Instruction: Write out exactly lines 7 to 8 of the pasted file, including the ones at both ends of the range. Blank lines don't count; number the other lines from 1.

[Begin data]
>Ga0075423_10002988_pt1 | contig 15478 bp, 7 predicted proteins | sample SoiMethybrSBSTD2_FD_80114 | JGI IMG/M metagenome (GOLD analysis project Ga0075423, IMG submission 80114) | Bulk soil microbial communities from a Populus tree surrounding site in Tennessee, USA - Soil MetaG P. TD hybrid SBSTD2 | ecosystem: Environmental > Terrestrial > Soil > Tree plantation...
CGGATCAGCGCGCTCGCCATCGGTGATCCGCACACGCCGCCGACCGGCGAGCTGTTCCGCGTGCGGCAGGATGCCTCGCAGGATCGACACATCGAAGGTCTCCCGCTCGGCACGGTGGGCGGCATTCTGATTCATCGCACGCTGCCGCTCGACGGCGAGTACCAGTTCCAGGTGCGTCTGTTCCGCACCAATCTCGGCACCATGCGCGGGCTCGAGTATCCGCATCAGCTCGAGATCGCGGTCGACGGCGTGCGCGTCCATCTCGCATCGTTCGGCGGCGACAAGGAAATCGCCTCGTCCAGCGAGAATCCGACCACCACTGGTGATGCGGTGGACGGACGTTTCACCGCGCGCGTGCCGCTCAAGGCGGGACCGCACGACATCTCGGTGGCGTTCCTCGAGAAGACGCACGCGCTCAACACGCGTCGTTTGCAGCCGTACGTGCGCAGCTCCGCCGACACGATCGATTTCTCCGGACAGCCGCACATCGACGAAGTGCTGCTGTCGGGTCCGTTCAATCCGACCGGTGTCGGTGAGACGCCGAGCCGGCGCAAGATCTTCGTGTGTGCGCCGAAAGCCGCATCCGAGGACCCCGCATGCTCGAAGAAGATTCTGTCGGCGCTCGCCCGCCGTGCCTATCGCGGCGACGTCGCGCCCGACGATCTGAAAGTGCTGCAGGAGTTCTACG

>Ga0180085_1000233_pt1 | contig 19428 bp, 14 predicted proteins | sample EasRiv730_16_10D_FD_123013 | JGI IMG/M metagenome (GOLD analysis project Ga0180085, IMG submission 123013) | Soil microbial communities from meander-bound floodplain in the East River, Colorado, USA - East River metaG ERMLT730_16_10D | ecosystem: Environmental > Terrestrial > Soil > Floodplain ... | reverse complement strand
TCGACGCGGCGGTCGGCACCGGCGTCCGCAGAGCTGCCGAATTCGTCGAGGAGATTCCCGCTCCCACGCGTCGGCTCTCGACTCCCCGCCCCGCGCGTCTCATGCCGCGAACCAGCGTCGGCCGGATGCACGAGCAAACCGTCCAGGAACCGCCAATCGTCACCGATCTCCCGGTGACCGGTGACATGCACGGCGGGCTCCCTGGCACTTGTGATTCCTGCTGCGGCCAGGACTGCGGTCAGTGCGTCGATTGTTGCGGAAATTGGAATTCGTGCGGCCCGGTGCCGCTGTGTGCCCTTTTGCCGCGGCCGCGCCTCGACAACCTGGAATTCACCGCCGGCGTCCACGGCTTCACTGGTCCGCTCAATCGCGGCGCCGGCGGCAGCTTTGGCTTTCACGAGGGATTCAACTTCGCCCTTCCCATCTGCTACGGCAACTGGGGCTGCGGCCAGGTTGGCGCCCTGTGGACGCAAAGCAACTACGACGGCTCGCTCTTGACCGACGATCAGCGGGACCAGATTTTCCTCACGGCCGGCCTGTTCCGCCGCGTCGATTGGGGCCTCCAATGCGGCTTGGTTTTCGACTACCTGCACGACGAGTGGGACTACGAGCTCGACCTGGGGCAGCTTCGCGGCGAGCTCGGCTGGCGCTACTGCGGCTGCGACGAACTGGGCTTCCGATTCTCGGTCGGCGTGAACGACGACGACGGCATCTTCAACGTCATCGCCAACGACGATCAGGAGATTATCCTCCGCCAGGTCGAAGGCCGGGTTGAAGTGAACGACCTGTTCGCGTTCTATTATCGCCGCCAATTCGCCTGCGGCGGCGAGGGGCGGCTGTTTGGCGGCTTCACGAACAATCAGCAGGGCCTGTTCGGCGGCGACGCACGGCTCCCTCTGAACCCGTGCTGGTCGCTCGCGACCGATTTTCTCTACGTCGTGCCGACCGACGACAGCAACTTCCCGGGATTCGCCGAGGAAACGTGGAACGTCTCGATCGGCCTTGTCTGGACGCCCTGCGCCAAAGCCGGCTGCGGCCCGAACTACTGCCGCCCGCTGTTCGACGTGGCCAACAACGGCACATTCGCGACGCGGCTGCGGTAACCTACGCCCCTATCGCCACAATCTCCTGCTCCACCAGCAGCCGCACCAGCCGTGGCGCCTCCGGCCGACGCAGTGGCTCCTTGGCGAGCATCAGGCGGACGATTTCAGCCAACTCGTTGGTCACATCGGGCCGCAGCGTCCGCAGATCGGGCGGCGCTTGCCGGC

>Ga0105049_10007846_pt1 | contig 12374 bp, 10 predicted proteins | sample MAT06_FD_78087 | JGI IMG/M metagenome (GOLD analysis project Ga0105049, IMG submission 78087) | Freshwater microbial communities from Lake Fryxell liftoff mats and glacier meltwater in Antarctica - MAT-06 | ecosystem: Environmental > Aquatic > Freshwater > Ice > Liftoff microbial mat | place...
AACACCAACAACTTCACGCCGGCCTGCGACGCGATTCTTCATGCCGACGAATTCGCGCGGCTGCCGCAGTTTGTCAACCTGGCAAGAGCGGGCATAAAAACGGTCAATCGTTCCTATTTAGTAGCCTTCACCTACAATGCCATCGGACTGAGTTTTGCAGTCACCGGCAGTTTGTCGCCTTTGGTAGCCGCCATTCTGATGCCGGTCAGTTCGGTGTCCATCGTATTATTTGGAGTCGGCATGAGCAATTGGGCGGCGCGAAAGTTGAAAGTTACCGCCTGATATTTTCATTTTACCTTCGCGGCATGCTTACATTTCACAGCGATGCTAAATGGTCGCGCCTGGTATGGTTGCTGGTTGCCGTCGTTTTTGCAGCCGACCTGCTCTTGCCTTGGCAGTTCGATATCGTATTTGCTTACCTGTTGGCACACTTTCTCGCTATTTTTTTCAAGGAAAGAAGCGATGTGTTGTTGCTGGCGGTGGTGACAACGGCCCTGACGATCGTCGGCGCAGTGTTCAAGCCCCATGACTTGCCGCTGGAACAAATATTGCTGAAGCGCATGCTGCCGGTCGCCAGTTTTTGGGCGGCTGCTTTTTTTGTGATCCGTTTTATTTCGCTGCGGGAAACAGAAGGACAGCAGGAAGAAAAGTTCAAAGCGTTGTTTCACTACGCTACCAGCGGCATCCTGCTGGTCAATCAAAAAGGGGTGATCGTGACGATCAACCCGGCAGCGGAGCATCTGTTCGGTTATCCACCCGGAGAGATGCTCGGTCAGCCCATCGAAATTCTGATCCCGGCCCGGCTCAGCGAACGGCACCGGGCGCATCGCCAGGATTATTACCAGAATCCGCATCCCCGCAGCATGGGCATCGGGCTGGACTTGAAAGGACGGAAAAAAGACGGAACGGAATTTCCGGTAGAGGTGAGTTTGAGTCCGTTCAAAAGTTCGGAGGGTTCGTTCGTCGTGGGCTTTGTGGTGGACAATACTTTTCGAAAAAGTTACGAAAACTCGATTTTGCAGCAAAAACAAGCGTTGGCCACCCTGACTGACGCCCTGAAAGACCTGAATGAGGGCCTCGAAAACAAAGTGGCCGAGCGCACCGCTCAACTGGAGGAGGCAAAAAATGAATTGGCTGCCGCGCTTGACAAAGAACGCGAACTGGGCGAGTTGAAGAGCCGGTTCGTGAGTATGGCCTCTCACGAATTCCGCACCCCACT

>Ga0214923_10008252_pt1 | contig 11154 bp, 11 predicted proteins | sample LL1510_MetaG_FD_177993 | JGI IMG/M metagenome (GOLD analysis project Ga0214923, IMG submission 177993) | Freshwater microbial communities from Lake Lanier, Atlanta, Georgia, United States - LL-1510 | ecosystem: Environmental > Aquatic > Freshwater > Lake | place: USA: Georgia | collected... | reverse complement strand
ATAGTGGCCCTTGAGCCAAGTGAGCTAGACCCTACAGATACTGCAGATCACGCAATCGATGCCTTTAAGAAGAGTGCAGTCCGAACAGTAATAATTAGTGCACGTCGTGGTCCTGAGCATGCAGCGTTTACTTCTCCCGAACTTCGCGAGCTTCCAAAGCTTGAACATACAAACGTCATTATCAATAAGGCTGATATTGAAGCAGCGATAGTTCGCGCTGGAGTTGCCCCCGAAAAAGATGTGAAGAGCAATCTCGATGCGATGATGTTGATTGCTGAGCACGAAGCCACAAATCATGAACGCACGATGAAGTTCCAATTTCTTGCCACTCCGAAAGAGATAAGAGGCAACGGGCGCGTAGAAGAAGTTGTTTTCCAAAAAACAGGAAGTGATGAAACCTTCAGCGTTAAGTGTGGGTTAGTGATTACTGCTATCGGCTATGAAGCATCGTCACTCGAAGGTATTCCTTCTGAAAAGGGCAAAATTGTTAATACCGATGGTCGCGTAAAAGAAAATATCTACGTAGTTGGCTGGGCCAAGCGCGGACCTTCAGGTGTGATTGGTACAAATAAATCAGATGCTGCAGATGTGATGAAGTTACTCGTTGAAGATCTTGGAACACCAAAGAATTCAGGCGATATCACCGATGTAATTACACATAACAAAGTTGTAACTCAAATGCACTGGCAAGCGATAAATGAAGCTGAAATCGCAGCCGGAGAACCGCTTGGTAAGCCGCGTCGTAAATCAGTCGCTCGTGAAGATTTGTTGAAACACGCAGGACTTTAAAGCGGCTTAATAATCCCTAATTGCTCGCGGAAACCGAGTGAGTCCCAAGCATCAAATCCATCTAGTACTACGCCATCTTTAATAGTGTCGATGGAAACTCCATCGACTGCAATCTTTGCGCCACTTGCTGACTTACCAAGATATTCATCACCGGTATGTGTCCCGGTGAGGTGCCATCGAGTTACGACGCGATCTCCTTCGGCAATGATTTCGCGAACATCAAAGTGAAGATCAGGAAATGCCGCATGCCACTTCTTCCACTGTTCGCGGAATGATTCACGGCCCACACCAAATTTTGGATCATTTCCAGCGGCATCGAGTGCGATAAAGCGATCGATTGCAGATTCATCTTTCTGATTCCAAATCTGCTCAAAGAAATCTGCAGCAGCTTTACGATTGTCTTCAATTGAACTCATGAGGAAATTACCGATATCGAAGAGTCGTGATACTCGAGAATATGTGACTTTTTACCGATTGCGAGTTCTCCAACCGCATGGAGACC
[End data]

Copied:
>Ga0214923_10008252_pt1 | contig 11154 bp, 11 predicted proteins | sample LL1510_MetaG_FD_177993 | JGI IMG/M metagenome (GOLD analysis project Ga0214923, IMG submission 177993) | Freshwater microbial communities from Lake Lanier, Atlanta, Georgia, United States - LL-1510 | ecosystem: Environmental > Aquatic > Freshwater > Lake | place: USA: Georgia | collected... | reverse complement strand
ATAGTGGCCCTTGAGCCAAGTGAGCTAGACCCTACAGATACTGCAGATCACGCAATCGATGCCTTTAAGAAGAGTGCAGTCCGAACAGTAATAATTAGTGCACGTCGTGGTCCTGAGCATGCAGCGTTTACTTCTCCCGAACTTCGCGAGCTTCCAAAGCTTGAACATACAAACGTCATTATCAATAAGGCTGATATTGAAGCAGCGATAGTTCGCGCTGGAGTTGCCCCCGAAAAAGATGTGAAGAGCAATCTCGATGCGATGATGTTGATTGCTGAGCACGAAGCCACAAATCATGAACGCACGATGAAGTTCCAATTTCTTGCCACTCCGAAAGAGATAAGAGGCAACGGGCGCGTAGAAGAAGTTGTTTTCCAAAAAACAGGAAGTGATGAAACCTTCAGCGTTAAGTGTGGGTTAGTGATTACTGCTATCGGCTATGAAGCATCGTCACTCGAAGGTATTCCTTCTGAAAAGGGCAAAATTGTTAATACCGATGGTCGCGTAAAAGAAAATATCTACGTAGTTGGCTGGGCCAAGCGCGGACCTTCAGGTGTGATTGGTACAAATAAATCAGATGCTGCAGATGTGATGAAGTTACTCGTTGAAGATCTTGGAACACCAAAGAATTCAGGCGATATCACCGATGTAATTACACATAACAAAGTTGTAACTCAAATGCACTGGCAAGCGATAAATGAAGCTGAAATCGCAGCCGGAGAACCGCTTGGTAAGCCGCGTCGTAAATCAGTCGCTCGTGAAGATTTGTTGAAACACGCAGGACTTTAAAGCGGCTTAATAATCCCTAATTGCTCGCGGAAACCGAGTGAGTCCCAAGCATCAAATCCATCTAGTACTACGCCATCTTTAATAGTGTCGATGGAAACTCCATCGACTGCAATCTTTGCGCCACTTGCTGACTTACCAAGATATTCATCACCGGTATGTGTCCCGGTGAGGTGCCATCGAGTTACGACGCGATCTCCTTCGGCAATGATTTCGCGAACATCAAAGTGAAGATCAGGAAATGCCGCATGCCACTTCTTCCACTGTTCGCGGAATGATTCACGGCCCACACCAAATTTTGGATCATTTCCAGCGGCATCGAGTGCGATAAAGCGATCGATTGCAGATTCATCTTTCTGATTCCAAATCTGCTCAAAGAAATCTGCAGCAGCTTTACGATTGTCTTCAATTGAACTCATGAGGAAATTACCGATATCGAAGAGTCGTGATACTCGAGAATATGTGACTTTTTACCGATTGCGAGTTCTCCAACCGCATGGAGACC